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I was studying the phenomena of the formation of a rainbow. In my book, the following diagram is given:

Rainbow

So, the rays at the red end of the spectrum make a larger angle with the incident ray than the rays at the violet end of the spectrum. However, whenever we see a primary rainbow, the red is always on the top.

Why is it so? I know there is an obvious explanation and I am surely going wrong somewhere in my understanding. Please help me understand my mistake.

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3 Answers 3

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Yes. It is precisely the larger angle that makes this happen. Because the red is angled "down" more the red droplets are the ones located higher in your field of view.

Rainbow

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    $\begingroup$ As they say: "a picture is worth a thousand words". $\endgroup$
    – Diracology
    Aug 6, 2023 at 18:29
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The rainbow is a full circle, of which an observer on the ground only sees part. The digram shows that the red is on the outside of the circle, which, when we see only the upper half of the circle, is the top.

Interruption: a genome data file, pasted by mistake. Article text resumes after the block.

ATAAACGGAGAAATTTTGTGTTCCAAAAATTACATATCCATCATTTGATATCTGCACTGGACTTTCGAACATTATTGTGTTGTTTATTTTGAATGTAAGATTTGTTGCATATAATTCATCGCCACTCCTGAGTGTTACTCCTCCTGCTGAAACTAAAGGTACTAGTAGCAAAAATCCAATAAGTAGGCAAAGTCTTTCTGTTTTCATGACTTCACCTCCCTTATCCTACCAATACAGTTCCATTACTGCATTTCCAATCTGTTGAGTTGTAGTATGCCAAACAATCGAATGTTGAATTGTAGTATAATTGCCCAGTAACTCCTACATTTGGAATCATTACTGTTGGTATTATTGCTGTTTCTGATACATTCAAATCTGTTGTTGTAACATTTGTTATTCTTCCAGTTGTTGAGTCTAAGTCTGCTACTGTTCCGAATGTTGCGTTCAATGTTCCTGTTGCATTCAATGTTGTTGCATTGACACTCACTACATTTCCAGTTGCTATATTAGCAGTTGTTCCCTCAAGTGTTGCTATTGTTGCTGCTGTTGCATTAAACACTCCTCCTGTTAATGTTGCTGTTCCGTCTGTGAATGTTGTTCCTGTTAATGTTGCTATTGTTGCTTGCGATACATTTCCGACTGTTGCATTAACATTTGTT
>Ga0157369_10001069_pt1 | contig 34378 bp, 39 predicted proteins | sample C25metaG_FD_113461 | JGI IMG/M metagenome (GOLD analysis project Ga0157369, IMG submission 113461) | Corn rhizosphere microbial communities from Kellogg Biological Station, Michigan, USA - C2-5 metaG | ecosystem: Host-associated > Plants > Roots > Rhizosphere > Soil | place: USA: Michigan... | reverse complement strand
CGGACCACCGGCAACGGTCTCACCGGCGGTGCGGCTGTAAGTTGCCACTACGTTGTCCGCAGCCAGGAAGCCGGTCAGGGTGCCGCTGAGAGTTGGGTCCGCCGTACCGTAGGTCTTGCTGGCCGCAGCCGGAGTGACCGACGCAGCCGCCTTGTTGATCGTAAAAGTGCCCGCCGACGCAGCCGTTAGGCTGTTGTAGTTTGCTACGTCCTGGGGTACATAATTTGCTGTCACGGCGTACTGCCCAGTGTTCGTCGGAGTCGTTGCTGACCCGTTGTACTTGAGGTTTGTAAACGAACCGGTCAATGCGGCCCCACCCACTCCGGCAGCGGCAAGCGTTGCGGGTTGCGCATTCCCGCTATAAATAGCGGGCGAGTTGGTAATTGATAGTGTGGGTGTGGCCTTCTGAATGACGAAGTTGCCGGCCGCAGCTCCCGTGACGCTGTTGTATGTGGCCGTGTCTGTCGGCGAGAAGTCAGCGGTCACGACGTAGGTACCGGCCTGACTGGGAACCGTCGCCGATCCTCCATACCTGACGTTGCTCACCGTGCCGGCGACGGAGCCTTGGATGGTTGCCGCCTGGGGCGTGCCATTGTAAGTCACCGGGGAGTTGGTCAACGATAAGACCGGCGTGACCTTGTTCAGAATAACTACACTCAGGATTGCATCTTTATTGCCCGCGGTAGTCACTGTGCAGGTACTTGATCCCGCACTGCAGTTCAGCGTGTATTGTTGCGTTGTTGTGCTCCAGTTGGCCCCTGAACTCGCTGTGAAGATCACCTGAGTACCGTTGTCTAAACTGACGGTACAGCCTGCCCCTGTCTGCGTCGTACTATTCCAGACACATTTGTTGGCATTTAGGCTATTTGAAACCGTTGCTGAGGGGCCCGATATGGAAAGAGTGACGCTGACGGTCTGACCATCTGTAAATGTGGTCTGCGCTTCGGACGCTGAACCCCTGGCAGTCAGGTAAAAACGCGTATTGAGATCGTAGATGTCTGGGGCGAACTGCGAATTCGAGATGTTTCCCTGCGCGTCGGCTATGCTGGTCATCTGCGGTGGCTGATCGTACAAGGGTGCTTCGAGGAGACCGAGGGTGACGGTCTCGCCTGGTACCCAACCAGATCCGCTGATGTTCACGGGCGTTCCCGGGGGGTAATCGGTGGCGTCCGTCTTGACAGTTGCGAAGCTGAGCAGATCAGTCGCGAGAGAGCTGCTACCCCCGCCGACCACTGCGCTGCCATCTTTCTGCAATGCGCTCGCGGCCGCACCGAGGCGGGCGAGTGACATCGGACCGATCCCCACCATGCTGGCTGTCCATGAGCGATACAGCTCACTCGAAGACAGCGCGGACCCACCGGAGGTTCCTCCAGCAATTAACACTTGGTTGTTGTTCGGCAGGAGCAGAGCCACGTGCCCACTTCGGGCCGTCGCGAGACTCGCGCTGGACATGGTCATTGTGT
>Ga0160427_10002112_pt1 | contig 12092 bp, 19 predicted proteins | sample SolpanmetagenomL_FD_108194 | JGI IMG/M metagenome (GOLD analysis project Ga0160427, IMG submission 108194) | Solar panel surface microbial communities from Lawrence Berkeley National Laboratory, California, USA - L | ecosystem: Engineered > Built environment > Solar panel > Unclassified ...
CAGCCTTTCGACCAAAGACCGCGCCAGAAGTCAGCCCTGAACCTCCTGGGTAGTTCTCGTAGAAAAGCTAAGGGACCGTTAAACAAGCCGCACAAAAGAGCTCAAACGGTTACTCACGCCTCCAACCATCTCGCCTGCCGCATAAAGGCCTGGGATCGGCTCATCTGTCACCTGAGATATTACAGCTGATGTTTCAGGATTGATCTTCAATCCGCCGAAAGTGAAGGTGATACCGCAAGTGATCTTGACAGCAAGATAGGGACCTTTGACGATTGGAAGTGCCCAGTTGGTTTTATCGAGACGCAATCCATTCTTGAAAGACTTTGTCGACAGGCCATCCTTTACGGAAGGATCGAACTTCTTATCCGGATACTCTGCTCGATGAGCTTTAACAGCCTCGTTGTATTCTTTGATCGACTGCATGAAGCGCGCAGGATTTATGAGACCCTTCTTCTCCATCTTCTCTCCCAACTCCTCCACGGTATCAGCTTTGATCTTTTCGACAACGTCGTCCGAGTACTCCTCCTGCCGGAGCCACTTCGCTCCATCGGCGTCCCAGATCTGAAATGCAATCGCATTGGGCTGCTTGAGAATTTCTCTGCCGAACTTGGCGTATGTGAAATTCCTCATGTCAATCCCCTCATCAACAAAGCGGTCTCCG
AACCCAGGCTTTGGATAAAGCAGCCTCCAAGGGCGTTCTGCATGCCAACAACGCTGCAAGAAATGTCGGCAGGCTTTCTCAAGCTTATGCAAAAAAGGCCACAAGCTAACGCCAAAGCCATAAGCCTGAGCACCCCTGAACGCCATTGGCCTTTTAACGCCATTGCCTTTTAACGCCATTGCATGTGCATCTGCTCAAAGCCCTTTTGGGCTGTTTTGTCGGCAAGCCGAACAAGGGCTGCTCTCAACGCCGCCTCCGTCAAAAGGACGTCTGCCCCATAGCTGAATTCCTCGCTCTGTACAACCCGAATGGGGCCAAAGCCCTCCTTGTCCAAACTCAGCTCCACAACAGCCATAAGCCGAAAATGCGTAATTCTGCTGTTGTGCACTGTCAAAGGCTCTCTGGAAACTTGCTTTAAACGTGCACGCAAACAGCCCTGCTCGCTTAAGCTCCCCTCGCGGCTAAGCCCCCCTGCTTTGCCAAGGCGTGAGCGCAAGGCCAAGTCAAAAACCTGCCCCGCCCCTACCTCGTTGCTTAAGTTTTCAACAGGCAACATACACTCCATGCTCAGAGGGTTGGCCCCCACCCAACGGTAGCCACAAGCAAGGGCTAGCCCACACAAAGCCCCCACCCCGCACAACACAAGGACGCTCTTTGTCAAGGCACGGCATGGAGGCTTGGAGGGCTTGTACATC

Edit: People keep giving me points. This is embarassing. My answer is wrong (athough the circle comment is correct). The correct answer is the one by @Dale.

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    $\begingroup$ Humility is worth points sometimes! Ha $\endgroup$ Aug 10, 2023 at 18:45
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Think about seeing an object reflected off of a mirror. You can draw a straight line from your eye to the mirror, and then a straight line from the mirror to the object. If you remove the mirror, and want to observe the object as you did before, then you can take the line from the mirror to the object and connect it to the line from your eye to the mirror, and that will tell you where to place the object. In either case, you see the object the same.

Now, for the case case of the water droplets and the sun, imagine the same process but taking into account the dispersion of the water. For the "red object" it will appear "taller" than the "blue" object. Just draw the lines and see where the object shows up.

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